0
Research Papers

Design and Modeling of a Large-Range Modular XYZ Compliant Parallel Manipulator Using Identical Spatial Modules

[+] Author and Article Information
Guangbo Hao

Department of Electrical and Electronic Engineering, School of Engineering,  University College Cork, Cork, IrelandG.Hao@ucc.ie

Xianwen Kong2

School of Engineering and Physical Sciences,  Heriot-Watt University, Edinburgh EH14 4AS, UKX.Kong@hw.ac.uk

Kinematostatic decoupling [7] means that one primary output translational displacement is only affected by the actuation force along the same direction, which describes the relationship between the input force and output motion. This decoupling is also called the minimal cross-axis coupling/cross-axis decoupling in CPMs.

Planar compliant joints/modules refer to a class of compliant modules, in which the size in at least one dimension is much smaller than those in the other dimensions. Unlike a planar compliant joint/module, a spatial compliant joint/module has compatible size in three dimensions.

2

Corresponding author.

J. Mechanisms Robotics 4(2), 021009 (Apr 25, 2012) (10 pages) doi:10.1115/1.4006188 History: Received August 16, 2010; Revised February 06, 2012; Published April 25, 2012; Online April 25, 2012

To meet the need for large-range high-precision motion stages, a design methodology of XYZ compliant parallel manipulators (CPMs) is introduced at first. A spatial double four-beam module and a compliant P (prismatic) joint, composed of two spatial double four-beam modules, are then proposed. Starting from a 3-P PPR (R: revolute) translational parallel manipulator, a large-range modular XYZ CPM with identical spatial modules is constructed using the proposed design approach. Normalized analytical models for the large-range modular XYZ CPM are further presented. As a case study, a modular XYZ CPM with a motion range of 10 mm × 10 mm × 10 mm along the positive X-, Y-, and Z-axes is presented in detail, covering the geometrical parameter determination, performance characteristics analysis, buckling check, and actuation force check. The analytical models are compared with the finite element analysis (FEA) models. Finally, the dynamics consideration, manufacturability, and merits are discussed. It is shown that the proposed large-range modular XYZ CPM has the following main merits compared with existing designs: (1) large range of motion up to 20 mm × 20 mm × 20 mm and (2) reduced number of design parameters through the use of identical spatial modules, although the manufacturability is a challenging issue.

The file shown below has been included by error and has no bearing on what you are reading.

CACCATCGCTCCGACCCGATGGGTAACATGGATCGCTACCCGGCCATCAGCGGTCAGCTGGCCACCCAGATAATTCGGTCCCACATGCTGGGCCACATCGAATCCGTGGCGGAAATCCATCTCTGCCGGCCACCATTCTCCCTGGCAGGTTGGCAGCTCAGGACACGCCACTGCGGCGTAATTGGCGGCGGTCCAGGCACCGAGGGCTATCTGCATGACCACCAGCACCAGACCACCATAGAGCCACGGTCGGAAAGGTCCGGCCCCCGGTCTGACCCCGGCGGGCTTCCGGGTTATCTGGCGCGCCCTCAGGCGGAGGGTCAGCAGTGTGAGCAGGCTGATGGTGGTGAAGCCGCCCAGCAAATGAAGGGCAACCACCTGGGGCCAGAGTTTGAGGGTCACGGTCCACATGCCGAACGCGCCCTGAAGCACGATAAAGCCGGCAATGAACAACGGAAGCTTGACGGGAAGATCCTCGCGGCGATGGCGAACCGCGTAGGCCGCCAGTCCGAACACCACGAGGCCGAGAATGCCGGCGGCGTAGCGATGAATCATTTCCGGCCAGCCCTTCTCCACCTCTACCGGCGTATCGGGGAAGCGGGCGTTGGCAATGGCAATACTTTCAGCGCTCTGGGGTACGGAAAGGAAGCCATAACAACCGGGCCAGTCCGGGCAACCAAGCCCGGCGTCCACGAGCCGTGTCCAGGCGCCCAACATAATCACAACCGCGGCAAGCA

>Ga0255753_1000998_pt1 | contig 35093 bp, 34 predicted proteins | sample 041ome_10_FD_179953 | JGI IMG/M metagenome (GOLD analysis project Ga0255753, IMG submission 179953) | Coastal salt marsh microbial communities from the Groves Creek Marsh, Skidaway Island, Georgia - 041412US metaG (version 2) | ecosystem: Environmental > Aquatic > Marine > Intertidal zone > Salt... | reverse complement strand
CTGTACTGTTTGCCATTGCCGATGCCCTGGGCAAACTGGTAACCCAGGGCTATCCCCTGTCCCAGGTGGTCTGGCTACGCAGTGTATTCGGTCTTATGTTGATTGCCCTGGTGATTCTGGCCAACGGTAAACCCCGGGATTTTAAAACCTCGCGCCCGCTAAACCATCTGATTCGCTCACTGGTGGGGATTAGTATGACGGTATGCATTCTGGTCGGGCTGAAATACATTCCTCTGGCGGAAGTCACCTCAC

FIGURES IN THIS ARTICLE
<>
Copyright © 2012 by American Society of Mechanical Engineers
Your Session has timed out. Please sign back in to continue.

References

Figures

Grahic Jump Location
Figure 1

A kinematically decoupled 3-P PPR TPM

Grahic Jump Location
Figure 2

Spatial double four-beam module

Grahic Jump Location
Figure 3

Compliant P joint composed of spatial modules

Grahic Jump Location
Figure 4

A large-range modular XYZ CPM using identical spatial modules

Grahic Jump Location
Figure 5

Displacement illustrations in FEA

Grahic Jump Location
Figure 6

Primary motion along the X-axis

Grahic Jump Location
Figure 7

Cross-axis coupling: Y-displacement affected by Fax−x

Grahic Jump Location
Figure 8

Lost motion percentage along the X-axis

Grahic Jump Location
Figure 9

Input-coupling of the Y- or Z-actuator caused by Fax−x

Grahic Jump Location
Figure 10

Parasitic rotation about the X-axis caused by Fax−x

Grahic Jump Location
Figure 11

Parasitic rotation about the Y-axis caused by Fax−x

Grahic Jump Location
Figure 12

Parasitic rotation about the Z-axis caused by Fax−x

Tables

Errata

Discussions

Some tools below are only available to our subscribers or users with an online account.

Related Content

Customize your page view by dragging and repositioning the boxes below.

Related Journal Articles
Related eBook Content
Topic Collections

Sorry! You do not have access to this content. For assistance or to subscribe, please contact us:

  • TELEPHONE: 1-800-843-2763 (Toll-free in the USA)
  • EMAIL: asmedigitalcollection@asme.org
Sign In